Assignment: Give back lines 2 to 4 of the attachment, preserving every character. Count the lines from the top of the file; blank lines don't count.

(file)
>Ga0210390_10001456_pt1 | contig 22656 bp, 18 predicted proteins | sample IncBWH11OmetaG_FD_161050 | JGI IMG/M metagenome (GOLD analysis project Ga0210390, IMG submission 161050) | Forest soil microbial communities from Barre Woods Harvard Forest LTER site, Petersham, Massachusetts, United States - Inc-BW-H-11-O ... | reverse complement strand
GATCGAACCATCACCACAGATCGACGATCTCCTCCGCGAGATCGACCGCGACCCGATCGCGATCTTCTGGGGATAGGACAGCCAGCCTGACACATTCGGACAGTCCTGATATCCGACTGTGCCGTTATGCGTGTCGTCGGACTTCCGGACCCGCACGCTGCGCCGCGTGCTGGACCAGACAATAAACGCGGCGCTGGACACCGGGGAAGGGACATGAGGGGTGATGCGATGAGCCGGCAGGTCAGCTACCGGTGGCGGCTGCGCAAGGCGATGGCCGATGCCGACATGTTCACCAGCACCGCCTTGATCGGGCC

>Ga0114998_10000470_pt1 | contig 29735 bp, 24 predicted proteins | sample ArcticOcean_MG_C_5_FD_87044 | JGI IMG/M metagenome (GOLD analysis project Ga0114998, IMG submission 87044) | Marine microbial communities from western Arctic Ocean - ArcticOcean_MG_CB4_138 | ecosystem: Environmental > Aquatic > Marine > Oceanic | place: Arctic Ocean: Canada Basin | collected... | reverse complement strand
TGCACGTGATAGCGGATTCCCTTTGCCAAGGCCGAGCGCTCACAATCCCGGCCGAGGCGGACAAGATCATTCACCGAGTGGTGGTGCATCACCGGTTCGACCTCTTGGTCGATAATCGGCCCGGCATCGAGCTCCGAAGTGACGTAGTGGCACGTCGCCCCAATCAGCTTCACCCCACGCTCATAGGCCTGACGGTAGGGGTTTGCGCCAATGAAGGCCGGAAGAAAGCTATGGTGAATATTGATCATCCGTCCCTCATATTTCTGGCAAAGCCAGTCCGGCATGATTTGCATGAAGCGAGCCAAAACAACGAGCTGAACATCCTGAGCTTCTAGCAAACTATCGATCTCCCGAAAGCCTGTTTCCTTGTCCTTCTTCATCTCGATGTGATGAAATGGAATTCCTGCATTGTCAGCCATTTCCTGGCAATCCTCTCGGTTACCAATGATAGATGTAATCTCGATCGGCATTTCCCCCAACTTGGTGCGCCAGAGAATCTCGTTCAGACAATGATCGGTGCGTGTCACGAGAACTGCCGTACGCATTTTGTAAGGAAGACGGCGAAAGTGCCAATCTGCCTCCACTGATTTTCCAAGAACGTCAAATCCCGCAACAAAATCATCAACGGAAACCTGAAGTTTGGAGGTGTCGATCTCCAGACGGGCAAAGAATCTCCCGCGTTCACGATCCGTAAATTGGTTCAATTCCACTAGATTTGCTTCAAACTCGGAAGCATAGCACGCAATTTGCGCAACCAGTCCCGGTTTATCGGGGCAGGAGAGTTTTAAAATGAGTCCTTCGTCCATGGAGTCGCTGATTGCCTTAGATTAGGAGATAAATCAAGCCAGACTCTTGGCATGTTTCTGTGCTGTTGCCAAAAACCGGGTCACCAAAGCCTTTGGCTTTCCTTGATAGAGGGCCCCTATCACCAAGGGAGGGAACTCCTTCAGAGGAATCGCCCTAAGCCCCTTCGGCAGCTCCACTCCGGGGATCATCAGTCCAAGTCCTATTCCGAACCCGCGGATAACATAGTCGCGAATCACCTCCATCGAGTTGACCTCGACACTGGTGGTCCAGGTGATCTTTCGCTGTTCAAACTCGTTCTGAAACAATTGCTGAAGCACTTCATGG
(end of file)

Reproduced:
GATCGAACCATCACCACAGATCGACGATCTCCTCCGCGAGATCGACCGCGACCCGATCGCGATCTTCTGGGGATAGGACAGCCAGCCTGACACATTCGGACAGTCCTGATATCCGACTGTGCCGTTATGCGTGTCGTCGGACTTCCGGACCCGCACGCTGCGCCGCGTGCTGGACCAGACAATAAACGCGGCGCTGGACACCGGGGAAGGGACATGAGGGGTGATGCGATGAGCCGGCAGGTCAGCTACCGGTGGCGGCTGCGCAAGGCGATGGCCGATGCCGACATGTTCACCAGCACCGCCTTGATCGGGCC

>Ga0114998_10000470_pt1 | contig 29735 bp, 24 predicted proteins | sample ArcticOcean_MG_C_5_FD_87044 | JGI IMG/M metagenome (GOLD analysis project Ga0114998, IMG submission 87044) | Marine microbial communities from western Arctic Ocean - ArcticOcean_MG_CB4_138 | ecosystem: Environmental > Aquatic > Marine > Oceanic | place: Arctic Ocean: Canada Basin | collected... | reverse complement strand
TGCACGTGATAGCGGATTCCCTTTGCCAAGGCCGAGCGCTCACAATCCCGGCCGAGGCGGACAAGATCATTCACCGAGTGGTGGTGCATCACCGGTTCGACCTCTTGGTCGATAATCGGCCCGGCATCGAGCTCCGAAGTGACGTAGTGGCACGTCGCCCCAATCAGCTTCACCCCACGCTCATAGGCCTGACGGTAGGGGTTTGCGCCAATGAAGGCCGGAAGAAAGCTATGGTGAATATTGATCATCCGTCCCTCATATTTCTGGCAAAGCCAGTCCGGCATGATTTGCATGAAGCGAGCCAAAACAACGAGCTGAACATCCTGAGCTTCTAGCAAACTATCGATCTCCCGAAAGCCTGTTTCCTTGTCCTTCTTCATCTCGATGTGATGAAATGGAATTCCTGCATTGTCAGCCATTTCCTGGCAATCCTCTCGGTTACCAATGATAGATGTAATCTCGATCGGCATTTCCCCCAACTTGGTGCGCCAGAGAATCTCGTTCAGACAATGATCGGTGCGTGTCACGAGAACTGCCGTACGCATTTTGTAAGGAAGACGGCGAAAGTGCCAATCTGCCTCCACTGATTTTCCAAGAACGTCAAATCCCGCAACAAAATCATCAACGGAAACCTGAAGTTTGGAGGTGTCGATCTCCAGACGGGCAAAGAATCTCCCGCGTTCACGATCCGTAAATTGGTTCAATTCCACTAGATTTGCTTCAAACTCGGAAGCATAGCACGCAATTTGCGCAACCAGTCCCGGTTTATCGGGGCAGGAGAGTTTTAAAATGAGTCCTTCGTCCATGGAGTCGCTGATTGCCTTAGATTAGGAGATAAATCAAGCCAGACTCTTGGCATGTTTCTGTGCTGTTGCCAAAAACCGGGTCACCAAAGCCTTTGGCTTTCCTTGATAGAGGGCCCCTATCACCAAGGGAGGGAACTCCTTCAGAGGAATCGCCCTAAGCCCCTTCGGCAGCTCCACTCCGGGGATCATCAGTCCAAGTCCTATTCCGAACCCGCGGATAACATAGTCGCGAATCACCTCCATCGAGTTGACCTCGACACTGGTGGTCCAGGTGATCTTTCGCTGTTCAAACTCGTTCTGAAACAATTGCTGAAGCACTTCATGG